Our float level transmitters measure levels continuously. There are two key technologies for float transmitter construction that can affect both price and performance, depending on the application. Our application engineers can help you understand which type of sensor is best for your needs.
Magnetostrictive Level Measurement Sensors
Magnetostrictive liquid level sensors consist of a float that moves up and down a stem, or rod. The float contains a permanent magnet, and the stem houses a wire waveguide.
The float position can be measured because the waveguide is made of metal with ferromagnetic characteristics. This means the molecules in the metal waveguide align themselves with magnetic fields. A magnetostrictive level transmitter uses two magnetic fields to align the molecules in different directions to create a detectable point on the wire waveguide.
An electrical pulse travels down the waveguide and magnetizes it, aligning the molecules in one direction. When the pulse meets the competing magnetic field from the float, with molecules aligned in a different direction, a vibration travels back to the sensor housing at a known speed. This vibration is known as a strain pulse.
By measuring the time delay between the initial electrical pulse and resulting strain pulse, the distance to the float can be determined with a high degree of accuracy.
This provides continuous level measurement as the sensor sends a pulse down the waveguide several times a second. Dual level measurement is also an option, where the location of two floats is determined. The electrical pulse will continue down the waveguide after hitting the first float, creating another strain pulse when it hits the second float. This is especially useful when measuring the interface between two liquids such as oil and water.
Magnetostrictive level sensors provide a high degree of repeatability, and are our most accurate liquid level measurement solution, with a resolution of about 1 mm. They are good for vaporous liquids or in heavy foam where non-contact sensors may have difficulty. Additionally, the float weight and specific gravity can be customized if the application calls for it.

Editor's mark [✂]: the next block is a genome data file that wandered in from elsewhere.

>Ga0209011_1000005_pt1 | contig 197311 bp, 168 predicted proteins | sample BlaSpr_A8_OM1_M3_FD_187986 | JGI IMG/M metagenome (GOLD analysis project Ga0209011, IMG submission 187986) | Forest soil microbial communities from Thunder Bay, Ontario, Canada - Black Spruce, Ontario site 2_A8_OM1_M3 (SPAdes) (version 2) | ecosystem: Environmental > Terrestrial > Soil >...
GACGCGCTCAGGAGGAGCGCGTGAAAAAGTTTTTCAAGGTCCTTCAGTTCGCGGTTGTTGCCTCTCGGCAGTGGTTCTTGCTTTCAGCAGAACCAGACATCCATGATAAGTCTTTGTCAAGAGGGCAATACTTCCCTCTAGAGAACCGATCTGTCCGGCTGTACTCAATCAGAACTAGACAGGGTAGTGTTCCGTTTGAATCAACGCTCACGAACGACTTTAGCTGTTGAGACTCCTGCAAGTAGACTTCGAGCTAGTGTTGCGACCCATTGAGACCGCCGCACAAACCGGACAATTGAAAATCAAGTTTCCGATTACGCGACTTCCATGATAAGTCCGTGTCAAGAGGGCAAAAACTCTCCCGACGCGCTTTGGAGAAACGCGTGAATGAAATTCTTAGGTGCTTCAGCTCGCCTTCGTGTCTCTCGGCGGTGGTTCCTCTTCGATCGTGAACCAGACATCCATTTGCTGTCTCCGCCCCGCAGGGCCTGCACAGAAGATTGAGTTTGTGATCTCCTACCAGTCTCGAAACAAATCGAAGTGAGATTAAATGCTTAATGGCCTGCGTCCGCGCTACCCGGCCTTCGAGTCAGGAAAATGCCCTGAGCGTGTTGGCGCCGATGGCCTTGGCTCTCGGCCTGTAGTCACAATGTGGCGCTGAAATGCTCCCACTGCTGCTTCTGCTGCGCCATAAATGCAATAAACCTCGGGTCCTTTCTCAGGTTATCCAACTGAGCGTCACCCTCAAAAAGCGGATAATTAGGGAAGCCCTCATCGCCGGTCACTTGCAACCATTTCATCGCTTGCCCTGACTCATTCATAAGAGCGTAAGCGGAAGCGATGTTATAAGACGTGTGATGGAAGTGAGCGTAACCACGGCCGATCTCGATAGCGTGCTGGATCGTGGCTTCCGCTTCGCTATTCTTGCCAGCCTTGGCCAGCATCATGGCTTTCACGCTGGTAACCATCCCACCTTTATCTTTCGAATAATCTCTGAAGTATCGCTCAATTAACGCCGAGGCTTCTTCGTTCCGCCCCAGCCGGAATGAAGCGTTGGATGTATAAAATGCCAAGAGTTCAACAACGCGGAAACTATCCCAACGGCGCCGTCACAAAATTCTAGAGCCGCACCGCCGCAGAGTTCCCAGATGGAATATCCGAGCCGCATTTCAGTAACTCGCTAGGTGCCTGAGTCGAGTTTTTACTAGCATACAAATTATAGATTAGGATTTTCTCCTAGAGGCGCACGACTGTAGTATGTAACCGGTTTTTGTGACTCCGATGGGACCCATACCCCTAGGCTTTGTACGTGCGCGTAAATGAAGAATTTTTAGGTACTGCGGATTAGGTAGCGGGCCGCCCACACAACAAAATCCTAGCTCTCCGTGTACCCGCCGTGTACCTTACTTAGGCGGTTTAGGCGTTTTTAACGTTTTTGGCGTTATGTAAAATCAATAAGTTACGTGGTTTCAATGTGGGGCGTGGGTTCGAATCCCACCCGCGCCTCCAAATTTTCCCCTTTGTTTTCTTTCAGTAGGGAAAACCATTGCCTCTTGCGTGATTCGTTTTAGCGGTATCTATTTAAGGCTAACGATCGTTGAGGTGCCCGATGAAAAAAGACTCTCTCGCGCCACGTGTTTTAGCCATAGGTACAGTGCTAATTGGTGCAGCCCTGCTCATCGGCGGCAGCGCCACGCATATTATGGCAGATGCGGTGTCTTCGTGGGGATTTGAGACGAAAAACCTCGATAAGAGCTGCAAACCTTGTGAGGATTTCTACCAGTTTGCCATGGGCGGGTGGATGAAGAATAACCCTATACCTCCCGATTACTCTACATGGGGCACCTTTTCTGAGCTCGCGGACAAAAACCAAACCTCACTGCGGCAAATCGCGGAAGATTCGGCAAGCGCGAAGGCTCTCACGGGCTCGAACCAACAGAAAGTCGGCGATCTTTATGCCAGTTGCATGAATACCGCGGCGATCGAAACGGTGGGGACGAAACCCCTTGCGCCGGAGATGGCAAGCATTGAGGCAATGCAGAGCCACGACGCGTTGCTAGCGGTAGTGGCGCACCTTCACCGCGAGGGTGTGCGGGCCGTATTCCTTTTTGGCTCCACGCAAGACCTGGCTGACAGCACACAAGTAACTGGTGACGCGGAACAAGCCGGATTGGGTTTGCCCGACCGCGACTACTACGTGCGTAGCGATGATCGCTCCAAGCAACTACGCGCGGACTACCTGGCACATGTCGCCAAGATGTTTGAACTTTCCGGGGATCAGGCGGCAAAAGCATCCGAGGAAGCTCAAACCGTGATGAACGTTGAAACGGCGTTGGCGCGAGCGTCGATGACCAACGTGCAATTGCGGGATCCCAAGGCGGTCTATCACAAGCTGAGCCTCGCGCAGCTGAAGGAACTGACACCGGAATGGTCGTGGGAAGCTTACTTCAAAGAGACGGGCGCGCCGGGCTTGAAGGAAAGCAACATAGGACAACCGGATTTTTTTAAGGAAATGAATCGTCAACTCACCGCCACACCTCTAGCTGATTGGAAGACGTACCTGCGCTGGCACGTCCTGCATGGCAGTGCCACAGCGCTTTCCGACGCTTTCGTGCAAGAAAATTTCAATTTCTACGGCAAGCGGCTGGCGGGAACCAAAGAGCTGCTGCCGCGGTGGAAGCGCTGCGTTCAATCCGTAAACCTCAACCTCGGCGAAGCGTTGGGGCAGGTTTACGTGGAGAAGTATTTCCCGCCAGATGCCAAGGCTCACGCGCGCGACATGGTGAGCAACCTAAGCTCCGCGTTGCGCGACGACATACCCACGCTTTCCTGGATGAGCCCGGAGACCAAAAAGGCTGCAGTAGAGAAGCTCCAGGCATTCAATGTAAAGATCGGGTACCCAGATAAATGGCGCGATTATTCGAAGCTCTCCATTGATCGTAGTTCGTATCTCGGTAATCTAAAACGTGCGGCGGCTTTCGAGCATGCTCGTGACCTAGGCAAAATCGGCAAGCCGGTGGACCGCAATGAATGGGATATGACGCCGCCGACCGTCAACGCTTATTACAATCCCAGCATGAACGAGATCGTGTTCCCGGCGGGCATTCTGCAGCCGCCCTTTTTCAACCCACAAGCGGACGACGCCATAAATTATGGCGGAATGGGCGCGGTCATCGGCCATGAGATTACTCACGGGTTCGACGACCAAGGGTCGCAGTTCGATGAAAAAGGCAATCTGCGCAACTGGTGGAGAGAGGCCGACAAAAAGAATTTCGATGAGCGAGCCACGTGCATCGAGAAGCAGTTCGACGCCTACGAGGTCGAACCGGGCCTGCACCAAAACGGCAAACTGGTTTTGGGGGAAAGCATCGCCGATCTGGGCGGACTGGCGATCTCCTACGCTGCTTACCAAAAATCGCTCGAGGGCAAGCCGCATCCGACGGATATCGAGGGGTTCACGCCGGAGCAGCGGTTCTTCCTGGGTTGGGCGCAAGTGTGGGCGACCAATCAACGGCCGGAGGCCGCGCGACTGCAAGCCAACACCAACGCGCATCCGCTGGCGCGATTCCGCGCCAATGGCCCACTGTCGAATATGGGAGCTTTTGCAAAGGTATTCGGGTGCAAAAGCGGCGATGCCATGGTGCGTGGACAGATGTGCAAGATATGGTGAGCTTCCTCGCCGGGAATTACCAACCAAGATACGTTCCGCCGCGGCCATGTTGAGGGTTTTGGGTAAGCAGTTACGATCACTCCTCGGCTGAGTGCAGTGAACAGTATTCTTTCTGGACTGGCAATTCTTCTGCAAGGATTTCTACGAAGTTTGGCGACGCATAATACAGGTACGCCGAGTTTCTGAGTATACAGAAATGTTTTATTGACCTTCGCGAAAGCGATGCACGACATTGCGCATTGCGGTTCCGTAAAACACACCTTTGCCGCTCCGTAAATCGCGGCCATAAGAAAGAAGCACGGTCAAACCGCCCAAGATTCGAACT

Resistive Level Measurement Technology
Resistive level sensors comprise a float and stem, or sensing rod. The float holds a magnet, and the stem houses closely spaced reed switches and resistors. The float closes the reed switches as it travels up and down the sensing rod.
As the float closes the reed switches, the total resistance value of the circuit is changed. The entire sensor acts as a voltage divider to the voltage supplied to the sensor, where the voltage fluctuation across the circuit is directly proportional to the position of the float on the sensing rod.
Resistive is a simple, reliable, and highly repeatable way to measure liquid level. This is another form of continuous level measurement for real-time level data. Heavier floats, like on the RPM, work very well in applications where heavy build-up is present. The RPM also has the thickest stem, or sensing rod, for applications with high turbulence or flow. Float weight and specific gravity can be customized if the application calls for it.
Our continuous float level transmitters are approved for class 1 division 1 hazardous locations. The RPM is approved by ATEX as intrinsically safe for use in Europe. Their biggest strength is their durability and simplicity.
Because of their size, shipping and installation is the trickiest part. Our float level transmitters can be up to 25 ft. long, and quite heavy. They may require a lift to install (scissor lifts, forklift, etc). However, installation is not complicated. Simply put the probe into the tank. Larger floats may require you to install the floats on the rod after it has been inserted into its mount.
The best part is, once installed, there is no programming. The transmitters simply work in just about any liquid.